Failure to File Timely Tort Claims Act Notice Should Not Bar Suit Against Municipality for Injuries Due to Chemical Vapors Based Upon Discovery Rule

Plaintiffs Edan and Edna Ben Elazar alleged that they suffered various personal injuries due to chemical vapors that infiltrated their electronics repair shop. The chemicals emanated from leaking underground storage tanks that belonged to the dry cleaner next door to the plaintiff’s shop but were buried in adjoining municipal property with the Township’s permission. In Elazar v. Macrietta Cleaners, Inc., 230 N.J. 123 (2017), the issue litigated as to the municipality was whether the Tort Claims Act notice was timely filed. Under the facts of the case, the New Jersey Supreme Court ruled that the claim was not barred based upon the application of the discovery rule.

Back in 1946, the Township permitted the dry cleaner to locate underground storage tanks containing fuel oil and solvents on municipal property in a lane directly adjacent to the cleaner’s property. In 1998, contamination was discovered when the tanks were removed. The DEP was notified and cleanup activities began. They continued after the dry cleaner ceased operating in 2008. In late 2010, the dry cleaner’s environmental consultant began testing indoor air at properties adjoining to the cleaner, including the plaintiff’s shop.

In January 2011, the consultant wrote to the Township, with a copy to the plaintiffs, advising the Township that the indoor air pollution at the plaintiff’s place of business posed a health threat. On March 11, 2011, the cleaner’s consultant wrote directly to the plaintiffs, advising them that the sampling results showed that the indoor air sample in their basement contained chemicals that exceeded the DEP’s screening levels and was considered not acceptable due to a long-term health risk when breathing the contaminated indoor air. Neither letter mentioned that the tanks were located on Township property.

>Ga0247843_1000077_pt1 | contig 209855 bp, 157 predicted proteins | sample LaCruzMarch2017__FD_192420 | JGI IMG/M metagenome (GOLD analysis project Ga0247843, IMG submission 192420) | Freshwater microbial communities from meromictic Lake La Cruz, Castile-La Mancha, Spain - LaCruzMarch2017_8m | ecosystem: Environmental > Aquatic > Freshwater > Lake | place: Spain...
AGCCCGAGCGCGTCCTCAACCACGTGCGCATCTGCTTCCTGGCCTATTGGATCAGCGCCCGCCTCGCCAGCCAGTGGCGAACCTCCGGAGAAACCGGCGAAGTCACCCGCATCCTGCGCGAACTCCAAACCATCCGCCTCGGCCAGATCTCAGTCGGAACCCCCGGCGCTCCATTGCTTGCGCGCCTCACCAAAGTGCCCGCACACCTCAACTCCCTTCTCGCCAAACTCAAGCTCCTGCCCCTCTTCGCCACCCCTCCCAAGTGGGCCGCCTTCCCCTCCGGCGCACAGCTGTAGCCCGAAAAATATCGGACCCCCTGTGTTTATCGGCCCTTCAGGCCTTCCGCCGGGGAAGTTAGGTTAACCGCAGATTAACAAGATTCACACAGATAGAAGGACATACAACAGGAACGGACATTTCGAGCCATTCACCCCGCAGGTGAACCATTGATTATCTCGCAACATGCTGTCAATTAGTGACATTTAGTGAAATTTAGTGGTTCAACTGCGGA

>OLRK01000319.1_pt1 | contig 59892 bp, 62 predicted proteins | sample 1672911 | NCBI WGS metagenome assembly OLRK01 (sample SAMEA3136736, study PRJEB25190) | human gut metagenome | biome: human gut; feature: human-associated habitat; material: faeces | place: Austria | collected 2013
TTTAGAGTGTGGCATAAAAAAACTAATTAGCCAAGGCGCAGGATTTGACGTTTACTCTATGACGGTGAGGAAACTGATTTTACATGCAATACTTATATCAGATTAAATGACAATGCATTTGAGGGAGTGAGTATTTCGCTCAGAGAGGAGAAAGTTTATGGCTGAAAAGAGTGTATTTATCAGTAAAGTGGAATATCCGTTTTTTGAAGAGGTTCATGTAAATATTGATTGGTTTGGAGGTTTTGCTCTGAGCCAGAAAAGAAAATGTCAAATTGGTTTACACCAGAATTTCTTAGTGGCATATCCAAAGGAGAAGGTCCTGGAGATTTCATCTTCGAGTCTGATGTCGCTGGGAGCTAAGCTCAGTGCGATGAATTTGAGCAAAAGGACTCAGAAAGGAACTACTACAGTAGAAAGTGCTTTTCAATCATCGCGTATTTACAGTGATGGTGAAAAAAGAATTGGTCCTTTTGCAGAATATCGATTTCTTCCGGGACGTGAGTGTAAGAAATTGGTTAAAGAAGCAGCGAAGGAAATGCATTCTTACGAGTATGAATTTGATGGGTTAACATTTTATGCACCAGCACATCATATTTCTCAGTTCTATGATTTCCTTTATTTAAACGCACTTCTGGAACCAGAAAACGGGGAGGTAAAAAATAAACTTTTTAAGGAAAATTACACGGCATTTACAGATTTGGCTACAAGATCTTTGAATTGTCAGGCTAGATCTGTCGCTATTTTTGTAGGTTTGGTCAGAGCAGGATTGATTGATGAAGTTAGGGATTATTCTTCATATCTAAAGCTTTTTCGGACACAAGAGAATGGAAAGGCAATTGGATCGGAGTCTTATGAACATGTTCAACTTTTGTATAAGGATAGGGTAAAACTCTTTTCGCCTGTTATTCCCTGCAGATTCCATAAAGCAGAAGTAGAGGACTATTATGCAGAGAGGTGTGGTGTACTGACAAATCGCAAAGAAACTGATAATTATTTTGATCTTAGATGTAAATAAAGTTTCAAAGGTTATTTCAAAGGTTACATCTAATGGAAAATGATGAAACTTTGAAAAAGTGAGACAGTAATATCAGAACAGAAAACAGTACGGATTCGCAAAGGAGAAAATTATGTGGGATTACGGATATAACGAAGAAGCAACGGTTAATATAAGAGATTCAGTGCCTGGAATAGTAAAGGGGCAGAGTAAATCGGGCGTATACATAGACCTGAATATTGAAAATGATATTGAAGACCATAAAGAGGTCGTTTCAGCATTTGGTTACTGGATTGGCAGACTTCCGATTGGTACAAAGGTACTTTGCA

From the time that the plaintiffs opened their shop in 1988, they detected a chemical smell from the dry cleaner. Over the years, both of them experienced respiratory symptoms. Plaintiff Edan claimed that the contamination exacerbated his asthma. Both claimed that the chemicals caused them chronic respiratory problems. The record was clear that, as of the receipt of the March 11, 2011 letter, the plaintiffs were aware that the indoor air pollution from the cleaner posed a health risk to them.

Plaintiffs ultimately retained counsel in March 2012 who sent an OPRA request to the DEP. Upon receipt of the documents in July 2012, they learned that the dry cleaner’s underground storage tanks were located on Township property. Thereafter, they filed a notice of Tort Claim on September 4, 2012.

Suit was filed by the plaintiffs for their injuries and the Township was joined to that suit in September 2013. The Township filed a motion for summary judgment on the basis that the notice was not timely filed. The trial court granted the motion, which was appealed and affirmed by the Appellate Division.

On appeal, the plaintiffs argued that their September 2012 notice was timely. The Appellate Division rejected that argument. However, the case was further appealed to the New Jersey Supreme Court, which reversed the Appellate Division’s decision.

The Supreme Court noted that, under the Tort Claims Act “TCA”), a plaintiff must file a notice of claim with the public entity within 90 days of the accrual of the cause of action. Barring extraordinary circumstances, failure to do so bars any tort claim against the public entity.